Chapter 7 is the most common way to file bankruptcy. It’s attractive because it costs the least and allows you eliminate your debt. To be eligible for Chapter 7 bankruptcy you must not earn enough to pay your debts. You will have to pass a ‘means test’ and prove that your income for the last six months is less than the median income of your state. Otherwise, you must file Chapter 13. You do not have to be in debt a set amount to file Chapter 7. It’s all about your income level.
When you file Chapter 7 you will work with a court-appointed trustee to sell your property and use the proceeds to repay creditors. Property deemed ‘necessary to live’ cannot be sold. This includes your car, home, clothing, household goods, tools of your trade, and pensions. Luxury goods like an extra car, coin collection, second home, boat, and excess jewelry are not exempt.
If you have a stable income and your debts are below $2.5 million then you’re eligible for Chapter 13. If you’re debts are more than $2.5 million, you’ll have to file Chapter 11.
With Chapter 13 bankruptcy, the court will set up a payment plan for you to repay your debts. Payment plans can take three to five years to complete. In the end, you get to keep your assets. Chapter 13 prevents creditors from garnishing your wages or putting a levy on your bank account. It also prevents debt collectors from going after any potential co-signers.
Chapter 11 Bankruptcy vs Chapter 13
The choice between Chapter 11 bankruptcy vs Chapter 13 often comes down to whether the debtor is a business or an individual. Businesses tend to use Chapter 11 since it allows them to stay open and operating while repaying debts.
Chapter 11 is the most complex and expensive form of bankruptcy. It is what General Motors and Chrysler filed for in 2009. More recently J Crew, Bed Bath and Beyond, Hertz, and others filed Chapter 11 during the pandemic.
Chapter 13 is for individuals with stable incomes. It allows you to keep assets while following a manageable repayment plan under court supervision. It’s a good choice if you have a regular income and can meet the demands of a payment plan.
Filing for Chapter 11 bankruptcy vs Chapter 13 has everything to do with cost. The fee to file Chapter 11 is $1,738 while Chapter 13 is a measly $313 fee in comparison. That is why most individuals choose Chapter 13 if they’re eligible.
1. How much debt is worth filing for bankruptcy?
How much do you have to be in debt to file Chapter 7? The answer varies. A general rule of thumb is you need at least $10,000 in dischargeable debts to make bankruptcy worthwhile. This is due to its negative impact and fees.
Another way to look at it is where will you be in six months? If you can make progress on your debts, wait. If you’ll be in the same place or worse then bankruptcy is for you. When deciding to file, it’s more important to consider your ability to repay your debts than how much debt you have.
MoneyFor is here to help people understand their debt, learn how to find debt relief, build credit, and more.
2. Where to start if you’re thinking of filing for bankruptcy?
Start by evaluating your financial situation. Gather all financial documents – debts, tax returns, pay stubs, and assets. Consult with a bankruptcy attorney – initial consultations are free – for guidance. They may have other suggestions for how to get out of debt.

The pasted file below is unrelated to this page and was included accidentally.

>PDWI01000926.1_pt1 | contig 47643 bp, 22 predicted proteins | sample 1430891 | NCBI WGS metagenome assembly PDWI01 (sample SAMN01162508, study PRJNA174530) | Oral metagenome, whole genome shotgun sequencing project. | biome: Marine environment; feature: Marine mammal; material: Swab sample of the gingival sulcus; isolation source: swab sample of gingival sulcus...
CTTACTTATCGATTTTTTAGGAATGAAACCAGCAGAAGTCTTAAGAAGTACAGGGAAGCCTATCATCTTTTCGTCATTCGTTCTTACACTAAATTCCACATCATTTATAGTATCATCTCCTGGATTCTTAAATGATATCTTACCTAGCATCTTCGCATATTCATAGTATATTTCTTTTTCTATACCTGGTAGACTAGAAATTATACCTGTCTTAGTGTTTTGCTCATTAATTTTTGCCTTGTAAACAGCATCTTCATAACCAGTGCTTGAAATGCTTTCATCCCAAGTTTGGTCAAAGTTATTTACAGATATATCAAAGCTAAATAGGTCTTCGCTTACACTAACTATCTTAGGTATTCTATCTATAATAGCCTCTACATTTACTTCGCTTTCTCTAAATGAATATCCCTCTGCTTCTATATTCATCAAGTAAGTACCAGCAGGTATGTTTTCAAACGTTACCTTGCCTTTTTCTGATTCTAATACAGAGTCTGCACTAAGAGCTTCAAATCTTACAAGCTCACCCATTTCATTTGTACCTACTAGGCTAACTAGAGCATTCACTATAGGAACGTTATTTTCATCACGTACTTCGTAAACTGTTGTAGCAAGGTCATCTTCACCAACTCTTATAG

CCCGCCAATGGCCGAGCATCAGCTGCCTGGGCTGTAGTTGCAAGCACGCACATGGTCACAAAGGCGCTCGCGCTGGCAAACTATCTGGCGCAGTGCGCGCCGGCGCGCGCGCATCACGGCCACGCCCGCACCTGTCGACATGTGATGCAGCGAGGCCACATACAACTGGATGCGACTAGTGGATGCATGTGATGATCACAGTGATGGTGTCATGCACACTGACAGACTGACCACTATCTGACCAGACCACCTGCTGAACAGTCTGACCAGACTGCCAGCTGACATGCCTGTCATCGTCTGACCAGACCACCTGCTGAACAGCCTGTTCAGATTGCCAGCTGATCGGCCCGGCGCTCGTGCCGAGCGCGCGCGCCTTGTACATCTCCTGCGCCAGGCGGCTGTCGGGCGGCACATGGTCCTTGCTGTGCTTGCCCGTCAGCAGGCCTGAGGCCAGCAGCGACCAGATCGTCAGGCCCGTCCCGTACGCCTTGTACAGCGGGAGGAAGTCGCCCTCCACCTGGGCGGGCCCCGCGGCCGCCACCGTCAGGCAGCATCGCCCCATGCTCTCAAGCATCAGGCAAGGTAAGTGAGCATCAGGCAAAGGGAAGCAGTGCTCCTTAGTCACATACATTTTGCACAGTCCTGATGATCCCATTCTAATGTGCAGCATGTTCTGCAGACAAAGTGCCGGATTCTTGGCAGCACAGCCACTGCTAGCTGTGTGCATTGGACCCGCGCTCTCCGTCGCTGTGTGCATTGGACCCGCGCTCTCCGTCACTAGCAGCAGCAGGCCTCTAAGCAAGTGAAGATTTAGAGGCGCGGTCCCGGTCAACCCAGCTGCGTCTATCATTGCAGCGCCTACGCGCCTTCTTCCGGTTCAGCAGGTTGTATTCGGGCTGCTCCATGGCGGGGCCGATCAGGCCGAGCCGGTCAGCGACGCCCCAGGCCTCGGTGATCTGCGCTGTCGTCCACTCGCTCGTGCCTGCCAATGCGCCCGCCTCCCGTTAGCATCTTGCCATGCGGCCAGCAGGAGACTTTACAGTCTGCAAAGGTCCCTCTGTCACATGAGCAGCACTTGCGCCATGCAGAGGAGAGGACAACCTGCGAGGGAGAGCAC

Many states require you to complete a credit counseling course, usually online. Counseling sessions often focus on responsible use of bankruptcy and credit cards, aiming to prevent future financial distress. Credit counseling from a nonprofit agency is free.
3. What happens if you ignore a debt collector?
Ignoring a debt collector is risky and can escalate the situation. The collector may get more aggressive, try to contact friends or family, or even file a lawsuit. A debt lawsuit can lead to wage garnishment, asset seizure, or a lien against your property.
Ignoring a debt collector won’t erase the debt but can make your situation worse. It’s better to face debt collectors head-on.
If you are facing harassment from a debt collector, know that there are federal protections in place for the debtor.
4. How long can you ignore a debt collector?
You can ignore a debt collector for several years as long as you don’t end up in court. Debts have a statute of limitations of three to six years – varying by state. The statute of limitations typically starts from your first missed payment but can restart if you attempt to pay the debt.
Once the statute of limitations has passed, collectors can’t legally sue you, but they can still attempt to collect. Debts do not disappear until you pay, no matter how old they are.
How much you have to be in debt to file Chapter 7 or any other form of bankruptcy depends. It all hinges on your ability to pay. However, if you’re considering bankruptcy, chances are your debt has reached its limit and it’s time for you to act.
Bankruptcy filing can clear your debts but it’s not a quick-fix solution. There are negative consequences that will affect you for years to come. It can make it hard to take out loans, get a credit card, or even the job you want.
Before you choose this route, talk to a reputable credit counselor or bankruptcy lawyers and explore alternatives. Debt settlement may be an option or you could qualify for a debt consolidation loan where you make lower monthly payments. You may be able to find other forms of debt relief.
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If no matter what you do, you’re unable to repay your debts, bankruptcy may be your best option and give you a second chance.